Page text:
I further stated in my October 16 letter: "September 11, and now the anthrax scare, marked a most dramatic change in our nation, on the free world, and in our own lives. In this direct attack upon our land, 6,000 Americans and people from over 80 nations were destroyed, killed, murdered. The terrorists, or murderers, including their leaders, planners, supporters, financiers, and others, tried to kill 60,000 people in their attacks on New York, Washington, DC, and possibly other targets. Only by the grace of God were more people not destroyed that morning. Is it hard to conceive that those same evil people want to destroy 6 million, 16 million, or even 60 million Americans by 'any means necessary,' including using weapons of mass destruction?"
Three ideas were advanced to Rev. Jackson on why he should fly the flag:
"First, flying the flag has a new meaning for me and many Americans. It
represents our country. It is our place of origin, our home that was struck in a horrible deed. Our flag reflects all Americans in our desire to support our nation stabbed unprovoked. This terrible act threatens all our liberties, hopes, and desires, even in our 'not yet' perfect nation.
"Second, you took a major step in running as a highly creditable candidate for President of the United States. In pursuing such a position, you stated to the nation and the world that you wanted to serve as Commander-in-Chief of our nation's military. Have you changed since 1984 or 1988 that you choose not to fly the flag as a political leader in this nation?
"Third, you are the head of an American family. A Presidential candidate and a Presidential counselor, you with your family are recognized influences across the nation. Your son is a Member of Congress who swore to uphold the Constitution of the United States. You, Jackie (Mrs. Jackson), and your sons and daughters have taken advantage of the opportunities this nation holds in religion, civil rights, business, education and the arts. You represent the American story that has been demonstrated many times by people who have had little, but have made much and contributed to the greatness of America. Is it asking too much to fly the flag to honor your benefits and contributions to America in her time of distress?"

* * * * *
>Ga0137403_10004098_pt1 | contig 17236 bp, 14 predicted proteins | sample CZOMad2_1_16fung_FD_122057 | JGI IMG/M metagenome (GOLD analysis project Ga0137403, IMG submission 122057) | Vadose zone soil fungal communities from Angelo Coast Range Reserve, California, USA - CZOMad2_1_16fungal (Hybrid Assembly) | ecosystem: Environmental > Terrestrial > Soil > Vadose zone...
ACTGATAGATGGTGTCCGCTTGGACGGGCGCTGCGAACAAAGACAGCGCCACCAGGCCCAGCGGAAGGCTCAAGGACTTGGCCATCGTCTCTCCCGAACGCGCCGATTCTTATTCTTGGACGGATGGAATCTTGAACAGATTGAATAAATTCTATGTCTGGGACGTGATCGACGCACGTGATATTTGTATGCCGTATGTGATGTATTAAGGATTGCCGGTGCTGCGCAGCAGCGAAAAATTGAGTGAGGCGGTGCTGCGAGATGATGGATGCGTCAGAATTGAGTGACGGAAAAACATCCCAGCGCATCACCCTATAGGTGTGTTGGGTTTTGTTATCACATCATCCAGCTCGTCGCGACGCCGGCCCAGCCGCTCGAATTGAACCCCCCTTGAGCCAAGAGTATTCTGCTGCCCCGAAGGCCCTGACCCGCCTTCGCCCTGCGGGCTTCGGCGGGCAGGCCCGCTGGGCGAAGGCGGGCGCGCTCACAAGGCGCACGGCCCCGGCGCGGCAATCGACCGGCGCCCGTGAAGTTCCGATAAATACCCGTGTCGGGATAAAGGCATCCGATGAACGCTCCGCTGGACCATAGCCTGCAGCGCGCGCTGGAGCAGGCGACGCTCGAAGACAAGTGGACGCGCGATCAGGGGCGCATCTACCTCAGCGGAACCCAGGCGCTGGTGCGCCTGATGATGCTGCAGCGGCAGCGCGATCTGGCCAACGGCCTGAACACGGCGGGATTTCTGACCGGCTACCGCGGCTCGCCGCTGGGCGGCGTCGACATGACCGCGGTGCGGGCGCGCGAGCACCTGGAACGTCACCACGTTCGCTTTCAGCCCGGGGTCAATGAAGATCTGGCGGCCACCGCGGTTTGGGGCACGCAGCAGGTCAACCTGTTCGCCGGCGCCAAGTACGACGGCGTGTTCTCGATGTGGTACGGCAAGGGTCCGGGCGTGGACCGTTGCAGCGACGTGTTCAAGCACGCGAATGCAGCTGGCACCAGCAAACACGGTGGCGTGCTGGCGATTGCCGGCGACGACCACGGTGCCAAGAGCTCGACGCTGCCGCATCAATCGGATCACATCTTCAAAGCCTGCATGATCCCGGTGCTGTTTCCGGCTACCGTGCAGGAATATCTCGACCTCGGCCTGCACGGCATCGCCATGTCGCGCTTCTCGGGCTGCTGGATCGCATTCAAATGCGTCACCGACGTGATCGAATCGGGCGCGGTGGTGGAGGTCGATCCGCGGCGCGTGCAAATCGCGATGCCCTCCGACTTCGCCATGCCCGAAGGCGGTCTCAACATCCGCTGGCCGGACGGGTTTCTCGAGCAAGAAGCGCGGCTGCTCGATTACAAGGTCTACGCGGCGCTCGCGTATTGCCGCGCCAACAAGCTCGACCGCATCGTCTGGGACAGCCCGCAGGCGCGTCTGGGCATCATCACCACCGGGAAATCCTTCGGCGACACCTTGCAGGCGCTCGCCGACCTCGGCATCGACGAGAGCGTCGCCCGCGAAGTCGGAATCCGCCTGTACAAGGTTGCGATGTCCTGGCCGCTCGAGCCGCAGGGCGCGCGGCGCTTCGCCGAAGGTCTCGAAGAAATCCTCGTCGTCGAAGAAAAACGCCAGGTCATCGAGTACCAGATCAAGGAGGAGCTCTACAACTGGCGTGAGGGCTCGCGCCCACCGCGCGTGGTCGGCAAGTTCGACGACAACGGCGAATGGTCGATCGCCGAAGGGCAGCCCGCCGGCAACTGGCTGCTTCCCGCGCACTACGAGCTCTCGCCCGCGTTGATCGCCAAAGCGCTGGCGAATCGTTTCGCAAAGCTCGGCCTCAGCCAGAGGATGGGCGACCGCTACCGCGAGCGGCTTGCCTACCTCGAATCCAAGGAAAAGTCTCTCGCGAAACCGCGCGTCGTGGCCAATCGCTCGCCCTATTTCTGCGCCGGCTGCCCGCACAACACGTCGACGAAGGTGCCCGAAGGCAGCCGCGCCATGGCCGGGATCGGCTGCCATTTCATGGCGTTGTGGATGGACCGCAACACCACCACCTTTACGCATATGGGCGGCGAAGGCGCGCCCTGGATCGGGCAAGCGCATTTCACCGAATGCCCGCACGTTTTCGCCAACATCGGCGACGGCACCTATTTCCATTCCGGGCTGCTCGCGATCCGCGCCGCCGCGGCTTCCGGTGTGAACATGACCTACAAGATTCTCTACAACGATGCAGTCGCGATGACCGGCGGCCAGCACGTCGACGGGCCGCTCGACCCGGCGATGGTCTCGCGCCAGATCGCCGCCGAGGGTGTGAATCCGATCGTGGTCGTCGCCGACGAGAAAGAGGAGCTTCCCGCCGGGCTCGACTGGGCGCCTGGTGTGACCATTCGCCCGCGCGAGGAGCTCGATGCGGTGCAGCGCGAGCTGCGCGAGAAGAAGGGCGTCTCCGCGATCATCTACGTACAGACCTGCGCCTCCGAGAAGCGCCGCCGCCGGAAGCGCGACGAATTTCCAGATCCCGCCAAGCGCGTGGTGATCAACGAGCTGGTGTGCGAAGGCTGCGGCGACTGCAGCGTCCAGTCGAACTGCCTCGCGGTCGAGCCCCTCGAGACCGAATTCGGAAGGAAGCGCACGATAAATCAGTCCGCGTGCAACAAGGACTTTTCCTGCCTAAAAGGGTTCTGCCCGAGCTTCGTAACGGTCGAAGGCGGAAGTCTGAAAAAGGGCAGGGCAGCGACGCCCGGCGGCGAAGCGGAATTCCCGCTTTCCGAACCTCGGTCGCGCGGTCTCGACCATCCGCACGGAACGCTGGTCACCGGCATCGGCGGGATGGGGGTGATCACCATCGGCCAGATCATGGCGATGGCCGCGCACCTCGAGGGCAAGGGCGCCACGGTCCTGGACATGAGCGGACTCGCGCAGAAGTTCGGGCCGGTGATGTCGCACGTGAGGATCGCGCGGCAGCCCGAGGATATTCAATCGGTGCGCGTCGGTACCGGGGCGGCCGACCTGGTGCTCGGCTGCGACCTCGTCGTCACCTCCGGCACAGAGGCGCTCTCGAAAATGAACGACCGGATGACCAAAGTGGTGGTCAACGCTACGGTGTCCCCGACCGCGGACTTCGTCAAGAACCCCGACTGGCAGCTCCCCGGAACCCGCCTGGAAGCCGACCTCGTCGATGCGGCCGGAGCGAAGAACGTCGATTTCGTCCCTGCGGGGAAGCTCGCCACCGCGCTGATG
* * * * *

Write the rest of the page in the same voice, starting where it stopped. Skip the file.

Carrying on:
It is refreshing to see the jubilation of Afghan people as they are liberated from the yoke the Taliban and Al Qaeda. These evil men are the 21st Century slave masters who destroy, rather than build. They want to impose their ideas and behavior on Muslims and others around the world. This is contrary to all that America stands for in this new century.
Rev. Jackson played quarterback during his college football career. He is
familiar with game plans, then executing them in the pursuit of victory.
President Bush articulated America's game plan in his September 20 televised address to Congress. The contest is underway; the ball is in play now as American military forces in Afghanistan and elsewhere engage in the war on terrorism.
Does Rev. Jackson have a problem with America's fight against her enemies?
-- David M. Wallace is a political activist living in Washington State and a long time associate of Rev. Jackson. This piece was originally electornically by the Free Congress Research and Education Foundation, Inc., a conservative group in Washington, DC.